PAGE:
# Calculating Volume of a Gas Tank/Gas within

• marcus768
In summary, the conversation is about a student seeking help with a calculus problem involving finding the volume of gas in a cylindrical tank using an integral. The tank has a radius of 4ft and length of 22ft and is buried on its side. The student is struggling with setting up the integral and getting the correct answer. Another person suggests calculating the area of the wet portion of the end for a given depth and multiplying it by the length of the tank to get the volume. The student is asked to set up the integral for this area.
marcus768

## Homework Statement

I am taking a calc 2 class and I'm studying for finals. I've got this problem i need to figure out and I am having a tough time with it. if someone could give me some guidance in solving this I would greatly appreciate it. I am not looking for answers to this assignment - I would really like to understand how this problem is working, since similar problems will presumably be on the final. If anyone could help guide me through this I would really appreciate it.

A cylindrical gas tank with radius 4ft. and length 22ft is buried on its side.
-Develop an integral that could be used to find the volume of gas in the tank and number of gallons of gas in the tank, given the depth of the gasoline level h
- Test the integral by using it to find the amount of gas in the tank (by vol in cubic ft and gallons) for h=8 ft (full) h=4ft h=0ft h=6 ft

## Homework Equations

I am trying to see if I can set up my integral in a way where it is not dependent on height. V=(pi)(r)^2L is what I have been trying. I am trying to set up my integral in disc format. V=(integral sign) pi[f(x)]^2dx

## The Attempt at a Solution

So what I've been trying to do is first create a function with the V=(pi)(r)^2L formula. Since the radius is given, and the length is given also, where is my variable? Is my radius (4-x)? I guess I am having trouble understanding how to set up the integral. When it comes to evaluating the integral, I am fine. i really need to understand this concept, I am not looking for answers.

any help is appreciated very much, thank you

Suppose you are looking directly at the end of the tank, which is a circle of radius 4. Suppose the water is to depth h. Can you set up an integral to calculate the wet area of the end of the tank? The answer, of course, will depend on h. And the volume of water in the tank is just L times the wet area, no?

Ok, so by using the formula for volume of a cylinder V=pi*(r^2)h
I am coming up with V=pi((4-x)^2)22
I have been trying to use the integral format V=(integral)A(h) dh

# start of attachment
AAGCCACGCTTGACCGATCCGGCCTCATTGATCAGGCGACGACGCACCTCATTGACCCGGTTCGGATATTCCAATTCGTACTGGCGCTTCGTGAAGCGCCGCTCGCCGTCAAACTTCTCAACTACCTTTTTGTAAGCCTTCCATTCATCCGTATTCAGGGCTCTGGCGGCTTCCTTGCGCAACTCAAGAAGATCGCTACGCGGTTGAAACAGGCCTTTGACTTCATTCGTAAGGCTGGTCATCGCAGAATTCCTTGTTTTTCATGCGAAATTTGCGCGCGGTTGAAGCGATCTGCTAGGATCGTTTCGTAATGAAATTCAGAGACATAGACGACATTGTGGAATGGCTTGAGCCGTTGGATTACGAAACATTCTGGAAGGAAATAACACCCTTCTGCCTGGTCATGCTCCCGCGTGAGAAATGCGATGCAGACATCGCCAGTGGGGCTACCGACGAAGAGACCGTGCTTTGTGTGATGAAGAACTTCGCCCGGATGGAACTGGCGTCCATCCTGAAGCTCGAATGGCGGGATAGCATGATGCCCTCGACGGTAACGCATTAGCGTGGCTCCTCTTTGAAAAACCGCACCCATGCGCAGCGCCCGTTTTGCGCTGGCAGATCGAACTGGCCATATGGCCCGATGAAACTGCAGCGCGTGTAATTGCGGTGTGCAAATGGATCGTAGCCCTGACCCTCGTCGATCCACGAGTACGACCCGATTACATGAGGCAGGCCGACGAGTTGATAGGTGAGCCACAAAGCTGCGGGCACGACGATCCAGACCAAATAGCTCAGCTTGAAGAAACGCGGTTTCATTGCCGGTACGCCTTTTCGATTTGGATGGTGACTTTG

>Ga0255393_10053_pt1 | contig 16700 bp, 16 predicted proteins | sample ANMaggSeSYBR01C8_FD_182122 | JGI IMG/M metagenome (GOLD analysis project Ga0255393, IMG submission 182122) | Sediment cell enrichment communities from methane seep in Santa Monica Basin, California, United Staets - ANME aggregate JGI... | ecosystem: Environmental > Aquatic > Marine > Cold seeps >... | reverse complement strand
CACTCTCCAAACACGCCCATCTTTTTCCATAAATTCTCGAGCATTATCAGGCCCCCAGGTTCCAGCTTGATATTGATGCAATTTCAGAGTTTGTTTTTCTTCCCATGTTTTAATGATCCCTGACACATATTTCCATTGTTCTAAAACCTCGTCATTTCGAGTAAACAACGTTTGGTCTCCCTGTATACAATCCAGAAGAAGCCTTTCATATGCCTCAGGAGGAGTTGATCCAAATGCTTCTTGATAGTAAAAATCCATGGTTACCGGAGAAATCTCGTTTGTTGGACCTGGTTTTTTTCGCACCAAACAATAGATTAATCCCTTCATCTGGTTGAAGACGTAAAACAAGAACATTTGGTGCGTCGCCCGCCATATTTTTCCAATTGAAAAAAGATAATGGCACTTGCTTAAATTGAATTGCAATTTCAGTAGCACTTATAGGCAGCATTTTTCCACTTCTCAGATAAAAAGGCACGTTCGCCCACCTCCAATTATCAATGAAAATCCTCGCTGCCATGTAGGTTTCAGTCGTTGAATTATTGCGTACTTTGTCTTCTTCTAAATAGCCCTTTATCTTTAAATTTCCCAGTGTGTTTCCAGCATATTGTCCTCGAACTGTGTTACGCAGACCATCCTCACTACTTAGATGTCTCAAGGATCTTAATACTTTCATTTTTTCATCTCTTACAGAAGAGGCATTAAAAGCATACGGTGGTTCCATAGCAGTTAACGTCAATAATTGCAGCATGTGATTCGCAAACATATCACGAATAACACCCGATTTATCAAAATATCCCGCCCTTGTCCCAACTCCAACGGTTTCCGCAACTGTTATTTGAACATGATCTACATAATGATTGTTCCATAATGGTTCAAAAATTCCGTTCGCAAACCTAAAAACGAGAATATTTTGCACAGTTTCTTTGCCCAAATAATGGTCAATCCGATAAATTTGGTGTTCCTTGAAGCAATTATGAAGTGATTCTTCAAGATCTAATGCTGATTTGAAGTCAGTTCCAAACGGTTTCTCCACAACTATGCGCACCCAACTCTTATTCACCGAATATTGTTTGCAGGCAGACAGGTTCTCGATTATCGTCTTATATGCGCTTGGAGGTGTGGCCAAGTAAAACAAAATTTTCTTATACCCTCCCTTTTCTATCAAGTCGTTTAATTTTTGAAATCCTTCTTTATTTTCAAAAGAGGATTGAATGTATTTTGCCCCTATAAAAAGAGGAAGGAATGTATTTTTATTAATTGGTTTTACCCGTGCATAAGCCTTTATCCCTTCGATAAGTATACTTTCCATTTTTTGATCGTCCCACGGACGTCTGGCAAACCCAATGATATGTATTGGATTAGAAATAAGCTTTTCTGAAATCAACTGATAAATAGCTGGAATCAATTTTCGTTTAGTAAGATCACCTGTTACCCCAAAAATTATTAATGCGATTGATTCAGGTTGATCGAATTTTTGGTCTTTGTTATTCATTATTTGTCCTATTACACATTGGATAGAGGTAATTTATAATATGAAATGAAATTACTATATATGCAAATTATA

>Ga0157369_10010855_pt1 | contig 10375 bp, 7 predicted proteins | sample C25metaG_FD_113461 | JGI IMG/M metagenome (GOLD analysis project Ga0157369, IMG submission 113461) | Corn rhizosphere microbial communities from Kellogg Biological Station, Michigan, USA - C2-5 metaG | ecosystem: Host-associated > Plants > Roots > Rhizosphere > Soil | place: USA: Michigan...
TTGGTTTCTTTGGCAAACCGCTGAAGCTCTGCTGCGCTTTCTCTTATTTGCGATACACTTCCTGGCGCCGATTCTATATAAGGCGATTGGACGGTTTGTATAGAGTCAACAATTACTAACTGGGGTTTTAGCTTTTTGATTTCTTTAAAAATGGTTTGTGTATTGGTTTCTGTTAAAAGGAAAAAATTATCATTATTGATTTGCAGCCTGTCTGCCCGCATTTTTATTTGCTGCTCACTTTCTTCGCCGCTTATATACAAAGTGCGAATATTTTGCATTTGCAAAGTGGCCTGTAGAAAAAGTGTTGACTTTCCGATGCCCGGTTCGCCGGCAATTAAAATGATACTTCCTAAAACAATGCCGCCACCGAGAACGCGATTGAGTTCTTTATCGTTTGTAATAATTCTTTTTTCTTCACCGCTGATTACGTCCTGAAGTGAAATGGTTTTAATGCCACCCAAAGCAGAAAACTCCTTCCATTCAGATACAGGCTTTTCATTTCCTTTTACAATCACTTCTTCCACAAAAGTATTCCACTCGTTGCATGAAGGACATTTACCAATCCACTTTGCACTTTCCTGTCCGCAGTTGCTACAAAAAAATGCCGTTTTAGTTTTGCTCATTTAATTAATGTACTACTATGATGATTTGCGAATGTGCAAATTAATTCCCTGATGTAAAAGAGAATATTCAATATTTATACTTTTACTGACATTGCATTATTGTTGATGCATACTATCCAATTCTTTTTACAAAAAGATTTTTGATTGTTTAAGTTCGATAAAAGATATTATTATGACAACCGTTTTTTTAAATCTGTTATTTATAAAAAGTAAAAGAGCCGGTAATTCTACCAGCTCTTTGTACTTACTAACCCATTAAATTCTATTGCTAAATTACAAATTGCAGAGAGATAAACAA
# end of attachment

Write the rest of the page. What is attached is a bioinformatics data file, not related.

I am getting V= (integral evaulated from 0 to 8) (pi(4-x)^2)22
After I evaluate the integral, I am getting approx 2949. This is way off to what it should be, when I use the formula for vol. of a cylinder I get
V= pi(4^2)22 = approx. 1105.
I do not get where I am going wrong!

Did you even read my post? You don't need to integrate the cross section area along the length of the tank. All the cross sections are the same. You need to calculate the area of the wet portion of the end for a depth h and multiply it by the length of the tank to get the volume of water.

Can you set up the integral for the area of the end covered when the water has depth h? That is what you need to do.

## 1. How do you calculate the volume of a gas tank?

To calculate the volume of a gas tank, you need to measure the dimensions of the tank (length, width, and height) in a unit of length (such as meters or inches). Then, use the formula V = lwh, where V is the volume, l is the length, w is the width, and h is the height of the tank. This will give you the volume of the tank in cubic units.

## 2. What units of measurement should be used for calculating the volume of a gas tank?

The units of measurement used for calculating the volume of a gas tank should be consistent, such as meters, centimeters, or inches. It is important to use the same unit for all dimensions (length, width, and height) to ensure accurate calculations.

## 3. How do you convert the volume of a gas tank from cubic units to gallons?

To convert the volume of a gas tank from cubic units to gallons, you need to know the conversion factor. One cubic foot is equal to 7.48052 gallons. So, to convert from cubic feet to gallons, multiply the volume in cubic feet by 7.48052. For other units, you can use online conversion tools or formulas to convert to cubic feet first and then to gallons.

## 4. Can the volume of a gas tank change due to temperature or pressure?

Yes, the volume of a gas tank can change due to temperature or pressure. According to the Ideal Gas Law (PV = nRT), the volume of a gas is directly proportional to the temperature and inversely proportional to the pressure. This means that as temperature increases, the volume of the gas will also increase, and as pressure increases, the volume will decrease.

## 5. How do you calculate the volume of gas within a gas tank?

To calculate the volume of gas within a gas tank, you need to know the total volume of the tank and the amount of gas in moles (n). Then, use the Ideal Gas Law (PV = nRT) to solve for the volume (V). This will give you the volume of gas within the tank in cubic units. You can then convert to other units of measurement if needed.

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